Finding help for eating disorders
Trigger warning: this article includes information about eating disorders and mental health.
“Oftentimes whenever people have an eating disorder, it’s very similar to an addiction to anything else. There’s a lot of denial that goes into it that’s part of the disease. The disease is convincing them that they’re fine – that they’re not thin enough, they’re overweight even when they’re not. There are a lot of inaccurate perceptions about themselves,” said Eileen Marshal Koch, staff counselor in the Office of Counseling and Psychological Services.
The three major types of eating disorders are anorexia nervosa, bulimia nervosa, and binge eating disorder.
“They’re all mental health disorders that are harmful to people’s physical health also,” Koch said. “People with anorexia are often severely under-nourished, which becomes a huge problem and can be life-threatening. Bulimia nervosa has all kind of issues from self-induced vomiting, and all of these disorders are things that the people who are engaging in them do not want other people to know. The same is true of binge eating. It’s often done in private.”
According to Koch, the National Eating Disorder Association reported a 75 percent increase in calls from 2019 to 2020. This is largely attributed to the COVID pandemic, she said, and people feeling a loss of control in their life.
“Eating disorders are about control and people trying to control things. Sometimes the only thing they can control is what they do or don’t eat,” she said.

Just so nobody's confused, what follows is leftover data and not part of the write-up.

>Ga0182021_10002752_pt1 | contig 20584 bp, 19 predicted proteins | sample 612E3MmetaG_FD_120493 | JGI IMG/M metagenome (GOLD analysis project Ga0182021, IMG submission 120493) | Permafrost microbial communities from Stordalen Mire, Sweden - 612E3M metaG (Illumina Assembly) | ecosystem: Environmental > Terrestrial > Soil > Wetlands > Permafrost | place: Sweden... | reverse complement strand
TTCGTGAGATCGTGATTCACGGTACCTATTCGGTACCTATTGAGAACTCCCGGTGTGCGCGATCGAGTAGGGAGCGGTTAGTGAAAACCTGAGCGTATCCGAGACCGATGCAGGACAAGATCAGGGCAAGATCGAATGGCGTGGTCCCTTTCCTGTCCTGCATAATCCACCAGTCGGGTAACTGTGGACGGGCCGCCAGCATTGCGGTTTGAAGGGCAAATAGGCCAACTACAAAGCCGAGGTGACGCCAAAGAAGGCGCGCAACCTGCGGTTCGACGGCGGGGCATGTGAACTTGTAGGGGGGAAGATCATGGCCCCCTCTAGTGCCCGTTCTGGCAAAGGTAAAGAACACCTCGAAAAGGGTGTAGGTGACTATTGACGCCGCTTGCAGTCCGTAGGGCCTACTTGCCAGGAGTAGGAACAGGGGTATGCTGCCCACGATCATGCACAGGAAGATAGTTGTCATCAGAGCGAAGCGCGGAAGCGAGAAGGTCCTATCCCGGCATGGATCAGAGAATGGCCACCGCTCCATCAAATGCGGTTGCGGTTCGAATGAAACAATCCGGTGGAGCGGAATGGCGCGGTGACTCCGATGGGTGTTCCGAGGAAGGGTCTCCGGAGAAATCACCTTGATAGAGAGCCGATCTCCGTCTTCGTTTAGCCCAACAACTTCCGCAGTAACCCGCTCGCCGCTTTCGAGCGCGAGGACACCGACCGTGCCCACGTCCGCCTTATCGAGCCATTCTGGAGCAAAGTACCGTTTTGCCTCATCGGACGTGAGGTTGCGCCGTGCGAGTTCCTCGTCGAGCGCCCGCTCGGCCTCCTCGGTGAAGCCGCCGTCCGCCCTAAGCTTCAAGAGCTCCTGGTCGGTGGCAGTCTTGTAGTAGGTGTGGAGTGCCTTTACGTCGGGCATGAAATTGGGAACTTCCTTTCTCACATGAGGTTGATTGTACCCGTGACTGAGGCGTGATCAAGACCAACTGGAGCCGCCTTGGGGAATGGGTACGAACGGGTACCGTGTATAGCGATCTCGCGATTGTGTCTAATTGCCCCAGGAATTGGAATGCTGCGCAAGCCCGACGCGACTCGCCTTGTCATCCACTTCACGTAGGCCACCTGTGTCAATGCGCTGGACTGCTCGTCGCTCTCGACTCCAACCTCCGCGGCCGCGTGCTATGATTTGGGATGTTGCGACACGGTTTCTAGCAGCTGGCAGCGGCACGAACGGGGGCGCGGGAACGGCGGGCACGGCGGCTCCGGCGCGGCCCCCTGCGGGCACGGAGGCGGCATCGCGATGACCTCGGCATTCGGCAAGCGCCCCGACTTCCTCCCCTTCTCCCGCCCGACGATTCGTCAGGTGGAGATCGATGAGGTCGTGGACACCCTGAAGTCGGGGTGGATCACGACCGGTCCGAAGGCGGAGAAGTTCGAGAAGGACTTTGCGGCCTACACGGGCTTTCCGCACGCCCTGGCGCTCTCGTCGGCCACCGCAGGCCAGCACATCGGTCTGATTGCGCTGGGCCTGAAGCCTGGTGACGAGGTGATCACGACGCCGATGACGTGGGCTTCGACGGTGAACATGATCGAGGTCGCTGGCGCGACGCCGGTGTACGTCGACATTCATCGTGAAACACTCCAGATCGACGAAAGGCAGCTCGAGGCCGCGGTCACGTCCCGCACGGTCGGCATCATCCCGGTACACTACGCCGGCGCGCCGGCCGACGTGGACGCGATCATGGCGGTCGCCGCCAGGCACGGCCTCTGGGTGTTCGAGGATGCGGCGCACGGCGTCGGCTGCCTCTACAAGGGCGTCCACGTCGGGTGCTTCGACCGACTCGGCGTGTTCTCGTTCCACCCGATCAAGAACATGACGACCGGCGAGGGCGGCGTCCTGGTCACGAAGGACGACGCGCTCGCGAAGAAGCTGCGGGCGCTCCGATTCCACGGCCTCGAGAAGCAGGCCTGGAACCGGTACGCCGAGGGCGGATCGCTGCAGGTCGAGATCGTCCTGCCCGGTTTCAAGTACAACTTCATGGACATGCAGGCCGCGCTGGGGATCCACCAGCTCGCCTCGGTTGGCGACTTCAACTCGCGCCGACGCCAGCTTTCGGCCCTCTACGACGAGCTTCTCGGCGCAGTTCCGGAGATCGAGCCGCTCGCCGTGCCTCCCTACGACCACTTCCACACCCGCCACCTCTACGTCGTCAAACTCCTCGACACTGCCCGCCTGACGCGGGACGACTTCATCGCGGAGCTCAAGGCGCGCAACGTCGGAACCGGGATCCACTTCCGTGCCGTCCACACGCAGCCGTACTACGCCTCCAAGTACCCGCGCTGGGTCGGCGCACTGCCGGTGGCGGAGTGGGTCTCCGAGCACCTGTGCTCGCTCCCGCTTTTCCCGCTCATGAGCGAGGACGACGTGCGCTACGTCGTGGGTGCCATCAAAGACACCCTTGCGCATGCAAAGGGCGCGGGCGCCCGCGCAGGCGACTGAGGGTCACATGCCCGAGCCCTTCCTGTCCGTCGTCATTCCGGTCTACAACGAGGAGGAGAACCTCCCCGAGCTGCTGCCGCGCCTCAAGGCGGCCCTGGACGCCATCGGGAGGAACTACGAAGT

There are signs to watch out for in loved ones. For example, they might wear loose-fitting or baggy clothes to hide the fact that they are malnourished. Those looking for help can find many resources on the Ohio University campuses.
“We have at Ohio University the Eating Disorder Support Team and that team has counselors with eating disorder treatment experience and campus care doctors, and a nutritionist from WellWorks who works with us now. That team meets a couple of times each semester and if a student is struggling with disordered eating or an eating disorder we refer them to the support team,” she said.
Other resources are available, including the Body Project group for students at Ohio University. The Counseling and Psychological Services Office also has a Radical Body Acceptance Support Group for people with disordered eating.
“People do recover and it’s about learning to have a healthier relationship with food so it’s not a constant battle interrupting their lives and keeping them from enjoying things. There is help, and people don’t have to suffer alone,” Koch said.
For more information about the resources and programs available, contact the Office of Counseling and Psychological Services at 740-593-1616.